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Commercialized Christianity in Rome

I was standing in front of a tourist map of Rome, desperately trying to figure out where I was and how I wanted to go to my next stop.  I needed to find the “Santa Maria something something.”  The churches were all marked on the map.  Bingo, I thought.  This will be easy.  That was until I looked at the list and realized there were about 24 Santa Marias, and all of them had different “something somethings” following them.  Darn.

Rome has a lot of churches, a lot of nuns, a lot of religion.  While my religion is gelato, others flock to Rome to see the home base of the Pope.  Francis is a huge hit, and it can be seen while shopping in any souvenir shop.  Want a coffee mug with the Pope’s face on it?  Done.  What about a calendar of the Pope?  You betcha.  It will just cost you 23 euro.

The outside of Santa Maria Maggiore while the Roma Cristiana bus zooms by on its way to the next stop on the list.

The outside of Santa Maria Maggiore while the Roma Cristiana bus zooms by on its way to the next stop on the list.

Not only have they really amped up the religious souvenirs, but they have gone so far as to commercialize Christianity.  For 20 euro, you can purchase a hop on/hop off bus ticket for “Roma Cristiana.”  With twelve stops on the Roman Religion Checklist, audio tours provided in seven different language, and the ability to use the service for 24 hours after the first validation, it’s not a bad deal.  The buses literally fill the city.

The inside of the Santa Maria Maggiore post-2-euro-coin deposit to light up the ceiling.  Worth every penny of someone else's money to get that shot.

The inside of the Santa Maria Maggiore post-2-euro-coin deposit to light up the ceiling. Worth every penny of someone else’s money to get that shot.

And once you arrive at the destinations, the money making religion machine that is Rome continues to work out ways to grab euro coins from its tourists.  “LOOK AT THAT PRETTY CEILING!” The sign will scream.  They will have pictures of it looking all pretty with it all lit up.  “Want the lights to come on?  You better put a 2 euro coin into the machine right there.”  Luckily for me, some woman with bank did just that as I stood in awe quite contently looking at the dimly lit ceiling in Santa Maria Maggiore.  But when the lights came on, WOW – it was spectacular.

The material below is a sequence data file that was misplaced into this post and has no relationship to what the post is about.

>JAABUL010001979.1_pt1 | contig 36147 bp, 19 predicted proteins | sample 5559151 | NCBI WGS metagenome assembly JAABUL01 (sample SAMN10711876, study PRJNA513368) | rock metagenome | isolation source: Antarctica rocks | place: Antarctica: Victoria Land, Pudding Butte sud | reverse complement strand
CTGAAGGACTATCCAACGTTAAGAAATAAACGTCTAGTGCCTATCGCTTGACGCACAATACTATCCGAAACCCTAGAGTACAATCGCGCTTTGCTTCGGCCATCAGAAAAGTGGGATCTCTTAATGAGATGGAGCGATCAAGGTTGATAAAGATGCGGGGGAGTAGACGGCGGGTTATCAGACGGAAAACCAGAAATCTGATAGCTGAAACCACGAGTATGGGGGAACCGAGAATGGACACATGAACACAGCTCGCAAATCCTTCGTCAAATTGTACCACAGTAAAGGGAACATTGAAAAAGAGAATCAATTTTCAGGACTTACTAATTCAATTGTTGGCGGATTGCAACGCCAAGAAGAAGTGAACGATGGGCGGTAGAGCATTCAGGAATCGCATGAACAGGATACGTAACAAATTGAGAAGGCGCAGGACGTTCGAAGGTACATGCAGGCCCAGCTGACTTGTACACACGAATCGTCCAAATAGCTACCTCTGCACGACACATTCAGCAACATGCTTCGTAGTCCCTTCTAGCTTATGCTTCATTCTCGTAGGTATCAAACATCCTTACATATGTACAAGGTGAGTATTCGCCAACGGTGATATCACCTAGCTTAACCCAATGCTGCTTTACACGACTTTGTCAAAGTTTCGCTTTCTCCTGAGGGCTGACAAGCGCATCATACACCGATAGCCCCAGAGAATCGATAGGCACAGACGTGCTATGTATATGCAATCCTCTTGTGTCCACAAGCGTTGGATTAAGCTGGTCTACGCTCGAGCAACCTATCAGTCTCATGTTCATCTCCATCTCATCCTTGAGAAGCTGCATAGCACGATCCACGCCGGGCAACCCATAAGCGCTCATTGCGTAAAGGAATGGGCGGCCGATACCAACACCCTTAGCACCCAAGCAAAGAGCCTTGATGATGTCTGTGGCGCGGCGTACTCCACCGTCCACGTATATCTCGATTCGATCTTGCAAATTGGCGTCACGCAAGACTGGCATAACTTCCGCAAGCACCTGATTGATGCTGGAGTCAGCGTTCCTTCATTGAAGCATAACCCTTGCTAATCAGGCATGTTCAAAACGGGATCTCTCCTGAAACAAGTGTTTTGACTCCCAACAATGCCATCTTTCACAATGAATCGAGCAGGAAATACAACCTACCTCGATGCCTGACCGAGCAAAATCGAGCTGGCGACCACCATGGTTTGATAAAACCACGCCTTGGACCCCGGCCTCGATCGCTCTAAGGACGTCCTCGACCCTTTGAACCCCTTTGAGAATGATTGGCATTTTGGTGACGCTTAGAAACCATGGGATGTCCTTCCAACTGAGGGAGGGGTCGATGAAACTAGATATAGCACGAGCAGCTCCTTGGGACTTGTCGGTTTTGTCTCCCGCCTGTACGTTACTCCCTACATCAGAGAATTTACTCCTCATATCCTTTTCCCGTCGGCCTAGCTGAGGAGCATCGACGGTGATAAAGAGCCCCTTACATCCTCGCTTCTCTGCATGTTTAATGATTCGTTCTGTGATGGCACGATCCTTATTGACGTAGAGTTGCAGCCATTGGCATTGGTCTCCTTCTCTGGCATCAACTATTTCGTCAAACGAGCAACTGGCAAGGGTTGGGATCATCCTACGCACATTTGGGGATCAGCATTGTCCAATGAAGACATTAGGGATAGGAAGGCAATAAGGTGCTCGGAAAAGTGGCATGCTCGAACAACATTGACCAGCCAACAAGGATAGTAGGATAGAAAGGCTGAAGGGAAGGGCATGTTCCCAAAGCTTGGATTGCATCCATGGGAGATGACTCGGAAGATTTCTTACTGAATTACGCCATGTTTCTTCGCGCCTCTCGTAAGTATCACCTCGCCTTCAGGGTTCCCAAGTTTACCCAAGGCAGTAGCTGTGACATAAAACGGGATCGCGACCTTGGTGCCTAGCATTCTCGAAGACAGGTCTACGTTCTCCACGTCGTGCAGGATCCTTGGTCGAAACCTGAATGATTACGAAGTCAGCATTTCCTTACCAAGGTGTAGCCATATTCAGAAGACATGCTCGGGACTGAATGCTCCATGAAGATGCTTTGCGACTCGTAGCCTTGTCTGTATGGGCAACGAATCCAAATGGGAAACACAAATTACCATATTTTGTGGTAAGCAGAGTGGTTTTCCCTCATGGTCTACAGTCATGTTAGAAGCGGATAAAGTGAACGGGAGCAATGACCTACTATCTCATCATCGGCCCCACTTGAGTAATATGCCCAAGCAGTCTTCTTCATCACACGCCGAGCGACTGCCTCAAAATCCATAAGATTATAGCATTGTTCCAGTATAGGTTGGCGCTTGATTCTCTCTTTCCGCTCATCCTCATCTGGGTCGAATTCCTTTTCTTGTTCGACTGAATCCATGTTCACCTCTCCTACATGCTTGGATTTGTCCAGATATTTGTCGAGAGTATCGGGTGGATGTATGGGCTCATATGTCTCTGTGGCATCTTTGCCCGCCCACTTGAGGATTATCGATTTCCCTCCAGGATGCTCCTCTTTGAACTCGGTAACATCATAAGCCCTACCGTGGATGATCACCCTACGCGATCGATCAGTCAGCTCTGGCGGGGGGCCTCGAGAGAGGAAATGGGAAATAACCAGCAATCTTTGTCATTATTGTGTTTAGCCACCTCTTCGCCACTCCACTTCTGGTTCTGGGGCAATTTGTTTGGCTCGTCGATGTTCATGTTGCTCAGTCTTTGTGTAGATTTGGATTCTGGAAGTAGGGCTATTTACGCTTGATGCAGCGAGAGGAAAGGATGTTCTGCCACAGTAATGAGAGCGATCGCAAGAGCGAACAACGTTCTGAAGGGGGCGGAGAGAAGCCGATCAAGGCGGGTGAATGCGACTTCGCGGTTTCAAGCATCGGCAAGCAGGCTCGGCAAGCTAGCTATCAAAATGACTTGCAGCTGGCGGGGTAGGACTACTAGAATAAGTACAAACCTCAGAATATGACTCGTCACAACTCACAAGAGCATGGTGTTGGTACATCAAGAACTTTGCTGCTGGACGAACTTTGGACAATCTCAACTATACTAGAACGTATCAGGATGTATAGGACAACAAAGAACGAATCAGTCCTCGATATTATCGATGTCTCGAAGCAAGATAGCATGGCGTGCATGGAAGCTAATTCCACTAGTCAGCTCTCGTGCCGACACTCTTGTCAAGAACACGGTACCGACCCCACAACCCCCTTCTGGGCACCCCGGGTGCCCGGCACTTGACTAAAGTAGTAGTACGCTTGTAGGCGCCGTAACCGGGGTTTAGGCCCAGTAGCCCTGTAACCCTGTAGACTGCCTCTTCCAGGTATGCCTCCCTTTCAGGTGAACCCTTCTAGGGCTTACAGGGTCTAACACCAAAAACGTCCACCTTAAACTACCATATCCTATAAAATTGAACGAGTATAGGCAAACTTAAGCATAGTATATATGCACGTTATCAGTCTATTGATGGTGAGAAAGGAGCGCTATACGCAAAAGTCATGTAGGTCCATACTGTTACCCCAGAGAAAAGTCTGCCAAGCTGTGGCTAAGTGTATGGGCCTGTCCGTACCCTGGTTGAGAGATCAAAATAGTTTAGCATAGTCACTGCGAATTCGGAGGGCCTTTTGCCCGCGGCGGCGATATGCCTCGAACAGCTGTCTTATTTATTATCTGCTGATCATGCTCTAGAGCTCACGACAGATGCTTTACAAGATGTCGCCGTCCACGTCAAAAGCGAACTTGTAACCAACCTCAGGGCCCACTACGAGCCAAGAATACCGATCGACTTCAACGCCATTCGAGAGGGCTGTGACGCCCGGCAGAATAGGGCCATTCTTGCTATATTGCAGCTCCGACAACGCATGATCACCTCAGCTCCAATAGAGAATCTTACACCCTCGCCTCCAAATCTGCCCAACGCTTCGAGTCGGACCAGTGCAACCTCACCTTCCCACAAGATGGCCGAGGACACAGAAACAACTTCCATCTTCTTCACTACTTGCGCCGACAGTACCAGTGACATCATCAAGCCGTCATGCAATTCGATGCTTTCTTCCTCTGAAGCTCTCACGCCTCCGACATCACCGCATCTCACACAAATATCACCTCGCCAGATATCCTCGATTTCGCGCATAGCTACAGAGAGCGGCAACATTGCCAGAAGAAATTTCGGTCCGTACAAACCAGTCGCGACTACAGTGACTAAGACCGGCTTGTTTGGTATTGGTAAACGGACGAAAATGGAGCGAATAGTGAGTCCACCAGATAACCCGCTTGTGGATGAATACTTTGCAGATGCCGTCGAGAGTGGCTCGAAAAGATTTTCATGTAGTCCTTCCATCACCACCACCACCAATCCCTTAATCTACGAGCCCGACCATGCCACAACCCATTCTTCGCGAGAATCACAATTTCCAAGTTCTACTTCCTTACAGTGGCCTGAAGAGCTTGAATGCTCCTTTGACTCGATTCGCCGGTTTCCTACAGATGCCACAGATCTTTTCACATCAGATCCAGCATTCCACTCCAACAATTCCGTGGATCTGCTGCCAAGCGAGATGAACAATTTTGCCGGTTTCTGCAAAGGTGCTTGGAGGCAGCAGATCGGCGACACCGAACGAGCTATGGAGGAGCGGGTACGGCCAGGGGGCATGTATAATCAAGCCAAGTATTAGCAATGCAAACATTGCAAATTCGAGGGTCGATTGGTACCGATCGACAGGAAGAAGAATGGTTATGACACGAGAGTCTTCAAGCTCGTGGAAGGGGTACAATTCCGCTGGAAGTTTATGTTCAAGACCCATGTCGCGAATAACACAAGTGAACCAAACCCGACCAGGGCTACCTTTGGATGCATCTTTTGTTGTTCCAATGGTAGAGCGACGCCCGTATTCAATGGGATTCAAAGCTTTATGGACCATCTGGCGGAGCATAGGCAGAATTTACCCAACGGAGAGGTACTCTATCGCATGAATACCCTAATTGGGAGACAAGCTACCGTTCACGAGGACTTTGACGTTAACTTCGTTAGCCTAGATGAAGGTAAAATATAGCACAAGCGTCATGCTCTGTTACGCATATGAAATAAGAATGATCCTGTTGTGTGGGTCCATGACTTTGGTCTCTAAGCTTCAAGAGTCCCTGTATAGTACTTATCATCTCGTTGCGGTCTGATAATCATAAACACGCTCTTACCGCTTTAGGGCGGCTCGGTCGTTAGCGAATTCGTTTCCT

Every corner of the inside of Santa Maria Maggiore was filled with spectacular artwork.  Rome, in my books, is a living and breathing example of what society was able to accomplish pre-Facebook-world!

Every corner of the inside of Santa Maria Maggiore was filled with spectacular artwork. Rome, in my books, is a living and breathing example of what society was able to accomplish pre-Facebook-world!

While I mock the commercialization of religion here in Rome, for those looking for a genuine experience, it is possible to get that experience for free.  The entrances to all of the churches are free, including St. Peter’s Basilica.  On Sundays at noon, the Pope does a blessing for free from the window overlooking St. Peter’s Square.  And street corners are filled with beautiful, authentic religious paintings that crop up randomly throughout the city.  So whether you are profoundly religious or not, do take advantage of this part of Rome as it is an integral aspect to the flavor of the city and makes it a unique spot to visit.

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2 Responses »

  1. Nice observations. I live in Rome and have become rather immune to the money-making church machine in operation here. On the other hand as you rightly point out, you can see a lot for free, unlike in England (where I’m from), where the cathedrals really milk tourists dry.

    • Hi there, Thanks for your message. It’s definitely a balance between making money and making your city accessible. I feel like Rome has done a good job of striking this balance, but sometimes, it does seem to lean towards the money making side in the bigger tourist hotspots…ah well, the price you have to pay for such beauty!

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